There is some variation in the price between manufacturers. For example, the Eleiko technique disks are on the higher end of the price scale, however, they are quality checked and certified as competition discs for the IWF. Slightly cheaper versions can be found from places such as Rogue or Vulcan, however, they still will not be cheap in the general sense of the word.
Technique plates can vary from $100 to $200, depending on the brand and weight. The heavier the plate, the more expensive it will be. Nonetheless, at this price, the plates are typically sold in pairs. Be sure to check if the technique plates are sold singularly or in pairs when purchasing, especially if buying online.
Due to their price, sometimes smaller sports facilities will have a limited supply of technique plates. As a replacement, they provide competition plates or lighter bumper plates. However, opting for very cheap plates will make them bendy, bad for posture, and easily breakable without proper care.
Are There Any Cheap Technique Plate Alternatives
It is possible to make DIY technique plates for a lesser cost. “Fake” technique plates can be made on a budget with a visit to any home improvement or hardware store.
By using plywood (ideally 1 inch thick), you can shape the wood into a DIY tech plate by cutting it into an 18-inch diameter, with a 2-inch hole in the center for the barbell. Some shops might even have plywood pre-cut into a circular shape.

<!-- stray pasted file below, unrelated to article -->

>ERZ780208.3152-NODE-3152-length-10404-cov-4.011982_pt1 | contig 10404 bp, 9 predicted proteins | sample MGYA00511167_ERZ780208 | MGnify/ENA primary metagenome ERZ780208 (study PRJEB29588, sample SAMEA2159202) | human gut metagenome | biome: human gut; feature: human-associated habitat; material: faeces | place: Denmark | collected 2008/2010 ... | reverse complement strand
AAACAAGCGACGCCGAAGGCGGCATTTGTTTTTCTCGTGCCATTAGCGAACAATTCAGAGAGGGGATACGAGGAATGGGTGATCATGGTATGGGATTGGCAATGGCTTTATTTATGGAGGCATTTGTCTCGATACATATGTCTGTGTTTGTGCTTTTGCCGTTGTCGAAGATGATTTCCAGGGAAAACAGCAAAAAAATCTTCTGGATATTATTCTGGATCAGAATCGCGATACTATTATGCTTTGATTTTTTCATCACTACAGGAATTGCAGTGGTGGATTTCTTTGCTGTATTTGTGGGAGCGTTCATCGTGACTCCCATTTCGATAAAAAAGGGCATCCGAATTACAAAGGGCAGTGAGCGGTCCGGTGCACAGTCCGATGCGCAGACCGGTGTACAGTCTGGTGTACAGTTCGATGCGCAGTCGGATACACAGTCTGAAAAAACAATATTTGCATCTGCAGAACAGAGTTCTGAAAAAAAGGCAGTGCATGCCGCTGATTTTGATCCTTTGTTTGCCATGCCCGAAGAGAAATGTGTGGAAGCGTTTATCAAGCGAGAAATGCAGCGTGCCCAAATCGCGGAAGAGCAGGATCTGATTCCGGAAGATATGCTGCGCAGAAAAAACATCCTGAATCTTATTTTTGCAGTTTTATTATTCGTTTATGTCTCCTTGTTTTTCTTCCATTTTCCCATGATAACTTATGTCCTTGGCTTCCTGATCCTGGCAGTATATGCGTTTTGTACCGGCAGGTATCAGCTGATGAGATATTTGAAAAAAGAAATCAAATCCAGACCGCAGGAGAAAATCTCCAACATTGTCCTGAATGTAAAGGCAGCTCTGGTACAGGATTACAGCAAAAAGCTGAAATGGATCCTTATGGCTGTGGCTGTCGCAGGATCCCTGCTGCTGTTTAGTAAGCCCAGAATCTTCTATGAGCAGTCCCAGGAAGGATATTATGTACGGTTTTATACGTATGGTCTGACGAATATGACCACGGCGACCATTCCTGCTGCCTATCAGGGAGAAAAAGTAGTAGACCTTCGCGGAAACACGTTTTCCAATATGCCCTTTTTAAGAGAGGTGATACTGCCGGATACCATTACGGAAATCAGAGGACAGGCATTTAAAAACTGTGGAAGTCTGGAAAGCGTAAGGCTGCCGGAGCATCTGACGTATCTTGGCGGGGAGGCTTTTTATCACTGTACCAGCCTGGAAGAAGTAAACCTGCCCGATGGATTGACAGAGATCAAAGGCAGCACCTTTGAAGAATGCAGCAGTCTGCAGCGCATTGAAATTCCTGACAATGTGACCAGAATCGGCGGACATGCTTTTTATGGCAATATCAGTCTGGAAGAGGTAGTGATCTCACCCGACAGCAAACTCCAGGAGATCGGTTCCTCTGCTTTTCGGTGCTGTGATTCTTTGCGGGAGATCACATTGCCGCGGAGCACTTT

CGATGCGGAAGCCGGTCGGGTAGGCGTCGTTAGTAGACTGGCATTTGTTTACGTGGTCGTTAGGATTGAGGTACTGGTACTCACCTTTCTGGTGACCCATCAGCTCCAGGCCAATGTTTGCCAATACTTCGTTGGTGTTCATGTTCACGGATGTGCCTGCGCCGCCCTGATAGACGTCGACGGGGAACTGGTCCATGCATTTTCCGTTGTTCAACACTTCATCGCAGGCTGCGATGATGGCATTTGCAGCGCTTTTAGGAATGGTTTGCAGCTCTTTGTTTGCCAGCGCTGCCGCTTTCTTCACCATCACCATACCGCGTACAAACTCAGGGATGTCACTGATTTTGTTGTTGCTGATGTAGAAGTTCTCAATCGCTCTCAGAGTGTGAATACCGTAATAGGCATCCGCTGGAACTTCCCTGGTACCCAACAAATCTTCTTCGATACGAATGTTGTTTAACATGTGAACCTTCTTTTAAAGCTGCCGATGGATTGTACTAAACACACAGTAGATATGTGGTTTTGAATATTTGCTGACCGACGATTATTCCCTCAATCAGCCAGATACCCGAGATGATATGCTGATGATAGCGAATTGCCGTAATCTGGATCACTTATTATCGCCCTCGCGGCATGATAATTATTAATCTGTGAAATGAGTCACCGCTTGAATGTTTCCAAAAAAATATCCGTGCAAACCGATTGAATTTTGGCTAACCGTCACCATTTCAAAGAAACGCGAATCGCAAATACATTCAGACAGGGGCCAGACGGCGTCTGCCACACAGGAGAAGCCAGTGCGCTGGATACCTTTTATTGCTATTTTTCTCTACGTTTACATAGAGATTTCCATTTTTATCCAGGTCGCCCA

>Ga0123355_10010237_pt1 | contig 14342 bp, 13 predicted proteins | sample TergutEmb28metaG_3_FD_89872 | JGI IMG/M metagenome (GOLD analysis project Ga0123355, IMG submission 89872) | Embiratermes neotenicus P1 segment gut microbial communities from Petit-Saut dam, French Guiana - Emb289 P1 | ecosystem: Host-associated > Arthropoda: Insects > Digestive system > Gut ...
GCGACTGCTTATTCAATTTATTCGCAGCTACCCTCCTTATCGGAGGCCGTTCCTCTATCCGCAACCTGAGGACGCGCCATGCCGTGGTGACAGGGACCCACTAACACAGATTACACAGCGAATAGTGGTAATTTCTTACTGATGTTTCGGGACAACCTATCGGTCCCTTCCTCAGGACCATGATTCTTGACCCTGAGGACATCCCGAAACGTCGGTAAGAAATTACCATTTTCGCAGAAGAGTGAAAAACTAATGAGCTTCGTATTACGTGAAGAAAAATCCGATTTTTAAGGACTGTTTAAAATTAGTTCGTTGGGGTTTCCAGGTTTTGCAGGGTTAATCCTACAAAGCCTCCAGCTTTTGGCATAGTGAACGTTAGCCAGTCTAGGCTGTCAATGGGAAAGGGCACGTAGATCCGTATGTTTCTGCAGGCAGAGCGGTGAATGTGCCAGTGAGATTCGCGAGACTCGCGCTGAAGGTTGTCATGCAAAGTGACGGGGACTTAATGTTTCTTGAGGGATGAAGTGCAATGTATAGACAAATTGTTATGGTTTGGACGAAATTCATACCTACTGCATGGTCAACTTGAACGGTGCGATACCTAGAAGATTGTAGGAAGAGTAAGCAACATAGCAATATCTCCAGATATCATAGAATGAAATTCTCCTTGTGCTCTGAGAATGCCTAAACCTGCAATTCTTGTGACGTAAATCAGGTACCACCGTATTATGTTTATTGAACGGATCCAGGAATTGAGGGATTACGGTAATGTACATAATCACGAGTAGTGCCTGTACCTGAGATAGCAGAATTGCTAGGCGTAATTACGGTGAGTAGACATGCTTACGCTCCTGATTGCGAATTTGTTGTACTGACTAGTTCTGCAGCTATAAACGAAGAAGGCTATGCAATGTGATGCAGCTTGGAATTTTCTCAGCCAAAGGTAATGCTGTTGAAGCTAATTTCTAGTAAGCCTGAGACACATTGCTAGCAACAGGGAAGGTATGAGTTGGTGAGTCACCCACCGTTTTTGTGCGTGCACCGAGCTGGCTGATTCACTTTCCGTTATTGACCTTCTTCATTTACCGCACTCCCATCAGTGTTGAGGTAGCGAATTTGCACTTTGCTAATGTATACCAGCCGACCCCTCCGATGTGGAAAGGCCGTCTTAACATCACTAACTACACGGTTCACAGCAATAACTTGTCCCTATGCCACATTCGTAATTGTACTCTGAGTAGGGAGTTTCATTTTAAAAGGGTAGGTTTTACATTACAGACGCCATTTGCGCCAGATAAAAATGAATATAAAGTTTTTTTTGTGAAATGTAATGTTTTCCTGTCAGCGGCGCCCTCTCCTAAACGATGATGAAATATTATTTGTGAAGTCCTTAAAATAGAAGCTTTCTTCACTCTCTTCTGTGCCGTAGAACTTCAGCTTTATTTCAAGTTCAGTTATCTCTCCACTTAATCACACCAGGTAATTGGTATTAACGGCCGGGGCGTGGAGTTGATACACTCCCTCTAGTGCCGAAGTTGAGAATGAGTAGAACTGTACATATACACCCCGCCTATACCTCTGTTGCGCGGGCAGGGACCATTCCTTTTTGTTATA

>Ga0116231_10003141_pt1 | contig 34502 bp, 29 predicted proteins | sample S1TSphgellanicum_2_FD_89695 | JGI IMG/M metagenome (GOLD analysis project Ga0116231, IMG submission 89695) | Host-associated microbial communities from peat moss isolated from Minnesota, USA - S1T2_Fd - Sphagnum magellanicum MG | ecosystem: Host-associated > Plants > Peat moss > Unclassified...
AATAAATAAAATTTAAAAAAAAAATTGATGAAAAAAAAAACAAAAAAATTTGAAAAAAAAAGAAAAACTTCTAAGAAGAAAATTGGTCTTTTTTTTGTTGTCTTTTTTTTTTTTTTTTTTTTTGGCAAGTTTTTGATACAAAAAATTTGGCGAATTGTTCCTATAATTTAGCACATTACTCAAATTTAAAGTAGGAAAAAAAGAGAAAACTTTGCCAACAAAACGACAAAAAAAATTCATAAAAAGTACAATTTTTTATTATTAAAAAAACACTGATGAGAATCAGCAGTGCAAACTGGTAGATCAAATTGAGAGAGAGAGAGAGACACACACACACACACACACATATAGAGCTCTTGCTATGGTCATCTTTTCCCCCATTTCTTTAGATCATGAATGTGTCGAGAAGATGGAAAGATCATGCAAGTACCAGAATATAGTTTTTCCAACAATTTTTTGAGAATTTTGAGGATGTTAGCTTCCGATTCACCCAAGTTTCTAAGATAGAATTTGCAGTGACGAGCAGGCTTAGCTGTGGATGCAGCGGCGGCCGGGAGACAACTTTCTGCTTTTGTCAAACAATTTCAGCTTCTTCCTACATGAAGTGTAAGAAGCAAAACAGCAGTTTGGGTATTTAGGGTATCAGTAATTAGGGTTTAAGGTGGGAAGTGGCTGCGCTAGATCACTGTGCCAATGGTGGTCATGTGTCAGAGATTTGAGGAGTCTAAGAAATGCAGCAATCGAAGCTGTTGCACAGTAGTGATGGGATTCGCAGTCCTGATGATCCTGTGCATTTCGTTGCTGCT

Plywood is a very durable wood, and unlike others, can take blows regardless of the grain direction. This being said, DIY technique plates are generally better for home gyms. If you own a professional gym, investing in plastic technique plates is favorable. Although, some gyms that often frequent youths have used plywood alternatives and can create a nice, neat finish.
The most accurate way to make them mirror the original would be to have two pieces of plywood on each side, separated by a block of wood to again create the hollow center that traditional technique plates have.
If you’re not handy with DIY projects, and particularly concerned about price, the other option would be to opt for the less durable option of the bumper plates or the basic cast iron plates. Cast iron plates can be bought for as little as $1 per pound, and are found in most chain stores.
Lastly, if you want to make your weight lighter, opt for a steel bar. This will take some of the heaviness away.
Unless you are new to the gym (and in particular an Olympic weightlifting facility) or you train with Olympic-style lifts, then technique plates might not be something you’ve come across before. When looking into them for a home gym or facility though, you may be surprised to find they are noticeably more expensive per pound in weight than iron or bumper plates.
The reason technique plates are so expensive though is because they are specialty plates that are not mass manufactured. The cost to make them is higher and this cost is then passed on to the consumer.
In general, technique plates are not usually worth the cost – unless as mentioned above you’re training for Olympic weightlifting – and there are cheaper alternatives (including DIY technique plates) that will serve the same purpose at a fraction of the cost.